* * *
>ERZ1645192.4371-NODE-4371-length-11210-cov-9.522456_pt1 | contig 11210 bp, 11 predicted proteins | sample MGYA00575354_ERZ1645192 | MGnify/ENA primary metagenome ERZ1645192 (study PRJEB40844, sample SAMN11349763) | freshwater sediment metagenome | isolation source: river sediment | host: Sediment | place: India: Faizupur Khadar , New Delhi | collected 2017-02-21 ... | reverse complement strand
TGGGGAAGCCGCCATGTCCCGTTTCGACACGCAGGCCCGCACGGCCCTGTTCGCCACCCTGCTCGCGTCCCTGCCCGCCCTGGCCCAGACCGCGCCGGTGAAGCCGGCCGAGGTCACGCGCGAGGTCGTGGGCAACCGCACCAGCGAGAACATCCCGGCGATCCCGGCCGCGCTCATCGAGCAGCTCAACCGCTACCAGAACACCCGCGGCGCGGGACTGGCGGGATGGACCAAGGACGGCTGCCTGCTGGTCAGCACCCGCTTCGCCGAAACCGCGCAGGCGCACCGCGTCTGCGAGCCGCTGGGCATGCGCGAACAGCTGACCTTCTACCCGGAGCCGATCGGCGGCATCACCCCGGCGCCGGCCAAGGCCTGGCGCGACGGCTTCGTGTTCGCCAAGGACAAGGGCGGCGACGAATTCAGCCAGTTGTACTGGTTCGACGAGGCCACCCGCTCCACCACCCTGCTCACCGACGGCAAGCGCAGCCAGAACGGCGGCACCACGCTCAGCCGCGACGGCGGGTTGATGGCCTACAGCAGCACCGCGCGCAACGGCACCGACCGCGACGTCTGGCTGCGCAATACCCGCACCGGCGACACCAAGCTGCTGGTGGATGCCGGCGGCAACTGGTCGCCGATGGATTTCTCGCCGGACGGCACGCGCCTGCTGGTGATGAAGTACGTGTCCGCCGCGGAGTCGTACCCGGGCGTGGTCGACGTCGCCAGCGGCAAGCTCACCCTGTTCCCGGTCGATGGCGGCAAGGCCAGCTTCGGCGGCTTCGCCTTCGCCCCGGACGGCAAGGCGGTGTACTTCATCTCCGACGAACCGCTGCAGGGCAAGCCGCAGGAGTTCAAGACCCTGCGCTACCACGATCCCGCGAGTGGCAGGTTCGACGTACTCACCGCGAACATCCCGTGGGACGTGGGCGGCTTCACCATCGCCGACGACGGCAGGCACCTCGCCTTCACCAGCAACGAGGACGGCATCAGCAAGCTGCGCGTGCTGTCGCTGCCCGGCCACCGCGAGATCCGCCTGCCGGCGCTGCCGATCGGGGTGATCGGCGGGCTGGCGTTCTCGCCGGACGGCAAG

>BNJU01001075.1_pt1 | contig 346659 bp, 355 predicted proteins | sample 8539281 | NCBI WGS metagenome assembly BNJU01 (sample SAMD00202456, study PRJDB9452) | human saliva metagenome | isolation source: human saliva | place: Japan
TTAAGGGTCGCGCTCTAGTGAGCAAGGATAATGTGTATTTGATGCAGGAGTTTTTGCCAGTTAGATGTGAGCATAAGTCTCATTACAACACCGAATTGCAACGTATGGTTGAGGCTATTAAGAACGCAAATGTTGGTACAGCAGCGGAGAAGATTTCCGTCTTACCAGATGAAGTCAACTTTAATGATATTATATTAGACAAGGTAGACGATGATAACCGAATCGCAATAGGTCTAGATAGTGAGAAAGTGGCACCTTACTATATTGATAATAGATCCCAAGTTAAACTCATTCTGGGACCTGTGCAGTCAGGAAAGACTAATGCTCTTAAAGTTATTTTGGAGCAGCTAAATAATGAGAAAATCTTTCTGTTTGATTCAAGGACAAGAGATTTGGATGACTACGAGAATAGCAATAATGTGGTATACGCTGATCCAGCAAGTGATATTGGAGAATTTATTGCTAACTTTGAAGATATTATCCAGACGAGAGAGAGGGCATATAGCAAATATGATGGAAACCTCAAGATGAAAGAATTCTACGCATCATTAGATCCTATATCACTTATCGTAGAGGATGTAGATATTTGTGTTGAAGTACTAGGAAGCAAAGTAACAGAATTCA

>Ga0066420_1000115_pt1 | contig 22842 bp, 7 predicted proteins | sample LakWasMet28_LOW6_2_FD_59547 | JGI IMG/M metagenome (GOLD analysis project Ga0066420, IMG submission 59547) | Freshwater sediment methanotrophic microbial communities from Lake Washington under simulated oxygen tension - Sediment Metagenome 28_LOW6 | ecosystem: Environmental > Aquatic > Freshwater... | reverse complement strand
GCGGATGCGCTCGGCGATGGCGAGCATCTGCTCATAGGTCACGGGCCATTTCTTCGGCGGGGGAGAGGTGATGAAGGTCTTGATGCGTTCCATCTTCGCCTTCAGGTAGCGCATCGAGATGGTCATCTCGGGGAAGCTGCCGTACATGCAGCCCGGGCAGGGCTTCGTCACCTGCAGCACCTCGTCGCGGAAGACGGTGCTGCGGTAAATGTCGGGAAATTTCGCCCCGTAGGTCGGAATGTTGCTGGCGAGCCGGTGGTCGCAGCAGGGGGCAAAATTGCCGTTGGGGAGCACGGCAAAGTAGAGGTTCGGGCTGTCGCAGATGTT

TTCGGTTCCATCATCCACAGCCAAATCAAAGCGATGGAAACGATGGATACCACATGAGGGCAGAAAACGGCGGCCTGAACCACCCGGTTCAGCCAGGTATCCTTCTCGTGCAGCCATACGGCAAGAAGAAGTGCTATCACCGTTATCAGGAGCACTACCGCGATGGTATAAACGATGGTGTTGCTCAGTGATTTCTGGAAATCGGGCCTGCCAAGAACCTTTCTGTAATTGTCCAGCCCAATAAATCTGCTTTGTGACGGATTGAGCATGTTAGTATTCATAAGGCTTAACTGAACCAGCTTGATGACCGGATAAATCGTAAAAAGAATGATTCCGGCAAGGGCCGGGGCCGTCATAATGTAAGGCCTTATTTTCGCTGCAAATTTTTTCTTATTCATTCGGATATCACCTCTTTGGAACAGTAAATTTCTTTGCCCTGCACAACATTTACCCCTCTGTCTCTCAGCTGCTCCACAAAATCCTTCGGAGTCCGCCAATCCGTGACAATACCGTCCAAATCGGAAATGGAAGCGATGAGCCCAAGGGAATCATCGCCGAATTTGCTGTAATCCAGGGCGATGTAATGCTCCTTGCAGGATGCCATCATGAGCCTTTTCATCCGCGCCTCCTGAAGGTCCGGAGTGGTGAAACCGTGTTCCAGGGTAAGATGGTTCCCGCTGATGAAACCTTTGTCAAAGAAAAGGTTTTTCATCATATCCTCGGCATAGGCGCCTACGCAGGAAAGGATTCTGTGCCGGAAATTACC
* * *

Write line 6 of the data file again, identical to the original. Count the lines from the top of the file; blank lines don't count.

GCGGATGCGCTCGGCGATGGCGAGCATCTGCTCATAGGTCACGGGCCATTTCTTCGGCGGGGGAGAGGTGATGAAGGTCTTGATGCGTTCCATCTTCGCCTTCAGGTAGCGCATCGAGATGGTCATCTCGGGGAAGCTGCCGTACATGCAGCCCGGGCAGGGCTTCGTCACCTGCAGCACCTCGTCGCGGAAGACGGTGCTGCGGTAAATGTCGGGAAATTTCGCCCCGTAGGTCGGAATGTTGCTGGCGAGCCGGTGGTCGCAGCAGGGGGCAAAATTGCCGTTGGGGAGCACGGCAAAGTAGAGGTTCGGGCTGTCGCAGATGTT